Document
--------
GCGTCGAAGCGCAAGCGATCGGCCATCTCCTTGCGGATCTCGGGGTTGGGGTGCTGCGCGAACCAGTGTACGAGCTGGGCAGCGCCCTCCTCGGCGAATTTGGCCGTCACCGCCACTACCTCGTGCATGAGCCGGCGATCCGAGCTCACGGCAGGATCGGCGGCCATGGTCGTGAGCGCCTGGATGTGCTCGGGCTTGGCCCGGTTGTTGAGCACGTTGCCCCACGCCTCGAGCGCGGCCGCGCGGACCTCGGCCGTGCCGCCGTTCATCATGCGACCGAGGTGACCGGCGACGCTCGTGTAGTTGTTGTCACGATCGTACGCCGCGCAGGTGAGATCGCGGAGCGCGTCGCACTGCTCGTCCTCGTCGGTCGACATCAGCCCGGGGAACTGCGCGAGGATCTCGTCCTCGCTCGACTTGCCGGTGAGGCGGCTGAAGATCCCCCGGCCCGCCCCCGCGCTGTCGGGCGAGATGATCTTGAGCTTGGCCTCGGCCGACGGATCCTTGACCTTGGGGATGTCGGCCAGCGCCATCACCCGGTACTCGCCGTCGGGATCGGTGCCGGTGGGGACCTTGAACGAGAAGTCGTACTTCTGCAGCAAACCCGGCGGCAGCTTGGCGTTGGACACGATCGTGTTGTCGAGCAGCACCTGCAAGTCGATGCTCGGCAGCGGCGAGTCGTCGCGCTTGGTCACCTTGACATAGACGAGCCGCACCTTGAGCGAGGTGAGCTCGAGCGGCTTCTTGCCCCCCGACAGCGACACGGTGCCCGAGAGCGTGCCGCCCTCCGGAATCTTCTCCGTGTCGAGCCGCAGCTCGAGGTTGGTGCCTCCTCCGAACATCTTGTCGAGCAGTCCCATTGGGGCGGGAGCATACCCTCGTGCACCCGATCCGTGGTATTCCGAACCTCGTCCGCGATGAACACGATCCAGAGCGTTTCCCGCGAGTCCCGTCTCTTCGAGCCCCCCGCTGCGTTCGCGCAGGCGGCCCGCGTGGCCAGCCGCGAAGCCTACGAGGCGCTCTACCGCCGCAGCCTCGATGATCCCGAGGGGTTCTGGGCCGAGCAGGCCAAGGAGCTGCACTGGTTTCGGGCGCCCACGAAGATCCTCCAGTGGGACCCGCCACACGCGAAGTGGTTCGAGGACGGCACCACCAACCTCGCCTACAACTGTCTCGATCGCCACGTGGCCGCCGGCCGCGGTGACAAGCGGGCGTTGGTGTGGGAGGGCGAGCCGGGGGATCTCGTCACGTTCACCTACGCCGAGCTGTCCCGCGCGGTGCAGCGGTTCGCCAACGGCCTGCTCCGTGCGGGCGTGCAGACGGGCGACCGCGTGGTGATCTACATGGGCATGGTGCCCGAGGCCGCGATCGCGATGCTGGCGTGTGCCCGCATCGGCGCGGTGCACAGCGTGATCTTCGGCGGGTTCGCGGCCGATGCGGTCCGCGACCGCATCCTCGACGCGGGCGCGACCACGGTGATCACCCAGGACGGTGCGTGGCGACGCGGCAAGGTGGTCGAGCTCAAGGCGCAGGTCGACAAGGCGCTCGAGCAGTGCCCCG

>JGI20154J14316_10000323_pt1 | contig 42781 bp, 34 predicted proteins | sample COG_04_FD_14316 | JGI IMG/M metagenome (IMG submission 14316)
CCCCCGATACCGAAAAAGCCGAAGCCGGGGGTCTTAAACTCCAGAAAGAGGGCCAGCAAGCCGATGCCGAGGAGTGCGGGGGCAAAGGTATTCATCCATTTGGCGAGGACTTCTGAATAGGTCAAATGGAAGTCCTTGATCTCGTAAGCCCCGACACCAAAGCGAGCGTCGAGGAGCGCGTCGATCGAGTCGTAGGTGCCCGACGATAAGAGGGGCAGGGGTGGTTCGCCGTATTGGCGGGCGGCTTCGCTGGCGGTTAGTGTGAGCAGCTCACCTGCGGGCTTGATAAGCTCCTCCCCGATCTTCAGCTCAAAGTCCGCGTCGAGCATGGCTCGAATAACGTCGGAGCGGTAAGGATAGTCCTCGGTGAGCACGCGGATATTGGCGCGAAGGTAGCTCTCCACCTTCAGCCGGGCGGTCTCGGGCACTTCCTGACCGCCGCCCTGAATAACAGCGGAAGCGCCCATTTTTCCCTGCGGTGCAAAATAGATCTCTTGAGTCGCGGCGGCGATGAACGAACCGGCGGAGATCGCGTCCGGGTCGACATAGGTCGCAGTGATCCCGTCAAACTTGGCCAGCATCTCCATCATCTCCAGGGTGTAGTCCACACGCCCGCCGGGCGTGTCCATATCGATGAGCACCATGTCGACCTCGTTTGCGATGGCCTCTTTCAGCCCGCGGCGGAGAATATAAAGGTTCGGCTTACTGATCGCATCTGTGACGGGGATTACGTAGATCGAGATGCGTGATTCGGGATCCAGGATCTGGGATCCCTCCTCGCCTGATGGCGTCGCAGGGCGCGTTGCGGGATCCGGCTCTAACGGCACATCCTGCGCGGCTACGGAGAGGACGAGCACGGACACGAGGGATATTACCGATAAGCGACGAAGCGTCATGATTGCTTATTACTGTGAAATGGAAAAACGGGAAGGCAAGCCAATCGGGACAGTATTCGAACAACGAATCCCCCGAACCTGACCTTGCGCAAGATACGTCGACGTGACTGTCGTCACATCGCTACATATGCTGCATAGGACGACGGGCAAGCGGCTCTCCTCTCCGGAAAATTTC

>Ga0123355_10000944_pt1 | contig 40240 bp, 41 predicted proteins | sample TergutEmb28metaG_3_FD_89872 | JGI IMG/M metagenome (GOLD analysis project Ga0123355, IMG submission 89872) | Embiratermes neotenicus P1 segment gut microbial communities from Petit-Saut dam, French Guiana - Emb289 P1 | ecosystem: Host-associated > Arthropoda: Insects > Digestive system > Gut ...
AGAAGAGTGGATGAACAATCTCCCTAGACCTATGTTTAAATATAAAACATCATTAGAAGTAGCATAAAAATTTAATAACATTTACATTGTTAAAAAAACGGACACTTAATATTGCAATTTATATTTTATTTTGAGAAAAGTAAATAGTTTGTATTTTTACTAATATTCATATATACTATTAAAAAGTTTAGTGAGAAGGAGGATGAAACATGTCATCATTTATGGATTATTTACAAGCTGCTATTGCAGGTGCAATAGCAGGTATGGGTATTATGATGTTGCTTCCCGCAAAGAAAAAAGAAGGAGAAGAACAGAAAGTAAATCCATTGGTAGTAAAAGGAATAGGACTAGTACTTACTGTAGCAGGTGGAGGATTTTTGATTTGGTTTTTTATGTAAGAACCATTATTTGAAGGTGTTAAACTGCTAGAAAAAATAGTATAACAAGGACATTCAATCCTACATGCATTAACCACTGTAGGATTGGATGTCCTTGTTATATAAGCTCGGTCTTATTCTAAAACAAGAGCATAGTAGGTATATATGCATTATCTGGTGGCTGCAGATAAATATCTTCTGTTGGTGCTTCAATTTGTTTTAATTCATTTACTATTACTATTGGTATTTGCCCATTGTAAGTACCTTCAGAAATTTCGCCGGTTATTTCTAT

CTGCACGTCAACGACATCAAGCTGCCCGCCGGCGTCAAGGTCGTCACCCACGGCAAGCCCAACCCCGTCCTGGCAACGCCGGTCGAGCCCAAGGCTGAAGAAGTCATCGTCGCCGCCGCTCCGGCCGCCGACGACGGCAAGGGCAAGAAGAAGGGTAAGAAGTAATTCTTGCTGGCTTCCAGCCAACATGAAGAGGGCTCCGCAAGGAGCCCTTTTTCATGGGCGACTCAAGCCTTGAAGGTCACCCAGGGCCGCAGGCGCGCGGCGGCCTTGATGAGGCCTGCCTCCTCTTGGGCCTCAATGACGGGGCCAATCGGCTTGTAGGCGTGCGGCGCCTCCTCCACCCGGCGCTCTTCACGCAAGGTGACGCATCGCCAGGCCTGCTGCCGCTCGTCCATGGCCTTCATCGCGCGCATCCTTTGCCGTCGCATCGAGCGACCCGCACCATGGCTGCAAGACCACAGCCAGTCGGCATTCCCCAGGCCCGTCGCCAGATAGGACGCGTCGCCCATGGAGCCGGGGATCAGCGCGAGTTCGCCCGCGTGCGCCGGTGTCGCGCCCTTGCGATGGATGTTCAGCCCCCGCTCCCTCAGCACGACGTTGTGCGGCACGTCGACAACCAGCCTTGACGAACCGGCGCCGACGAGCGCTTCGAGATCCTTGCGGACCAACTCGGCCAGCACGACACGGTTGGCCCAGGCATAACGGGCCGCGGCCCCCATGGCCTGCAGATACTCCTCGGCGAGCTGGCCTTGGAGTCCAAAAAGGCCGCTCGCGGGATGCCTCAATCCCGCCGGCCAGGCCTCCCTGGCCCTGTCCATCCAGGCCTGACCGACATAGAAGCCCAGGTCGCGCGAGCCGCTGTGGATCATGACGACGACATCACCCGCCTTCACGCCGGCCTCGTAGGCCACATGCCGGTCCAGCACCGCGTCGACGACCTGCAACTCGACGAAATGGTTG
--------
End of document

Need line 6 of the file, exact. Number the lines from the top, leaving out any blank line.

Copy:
CTGCACGTCAACGACATCAAGCTGCCCGCCGGCGTCAAGGTCGTCACCCACGGCAAGCCCAACCCCGTCCTGGCAACGCCGGTCGAGCCCAAGGCTGAAGAAGTCATCGTCGCCGCCGCTCCGGCCGCCGACGACGGCAAGGGCAAGAAGAAGGGTAAGAAGTAATTCTTGCTGGCTTCCAGCCAACATGAAGAGGGCTCCGCAAGGAGCCCTTTTTCATGGGCGACTCAAGCCTTGAAGGTCACCCAGGGCCGCAGGCGCGCGGCGGCCTTGATGAGGCCTGCCTCCTCTTGGGCCTCAATGACGGGGCCAATCGGCTTGTAGGCGTGCGGCGCCTCCTCCACCCGGCGCTCTTCACGCAAGGTGACGCATCGCCAGGCCTGCTGCCGCTCGTCCATGGCCTTCATCGCGCGCATCCTTTGCCGTCGCATCGAGCGACCCGCACCATGGCTGCAAGACCACAGCCAGTCGGCATTCCCCAGGCCCGTCGCCAGATAGGACGCGTCGCCCATGGAGCCGGGGATCAGCGCGAGTTCGCCCGCGTGCGCCGGTGTCGCGCCCTTGCGATGGATGTTCAGCCCCCGCTCCCTCAGCACGACGTTGTGCGGCACGTCGACAACCAGCCTTGACGAACCGGCGCCGACGAGCGCTTCGAGATCCTTGCGGACCAACTCGGCCAGCACGACACGGTTGGCCCAGGCATAACGGGCCGCGGCCCCCATGGCCTGCAGATACTCCTCGGCGAGCTGGCCTTGGAGTCCAAAAAGGCCGCTCGCGGGATGCCTCAATCCCGCCGGCCAGGCCTCCCTGGCCCTGTCCATCCAGGCCTGACCGACATAGAAGCCCAGGTCGCGCGAGCCGCTGTGGATCATGACGACGACATCACCCGCCTTCACGCCGGCCTCGTAGGCCACATGCCGGTCCAGCACCGCGTCGACGACCTGCAACTCGACGAAATGGTTG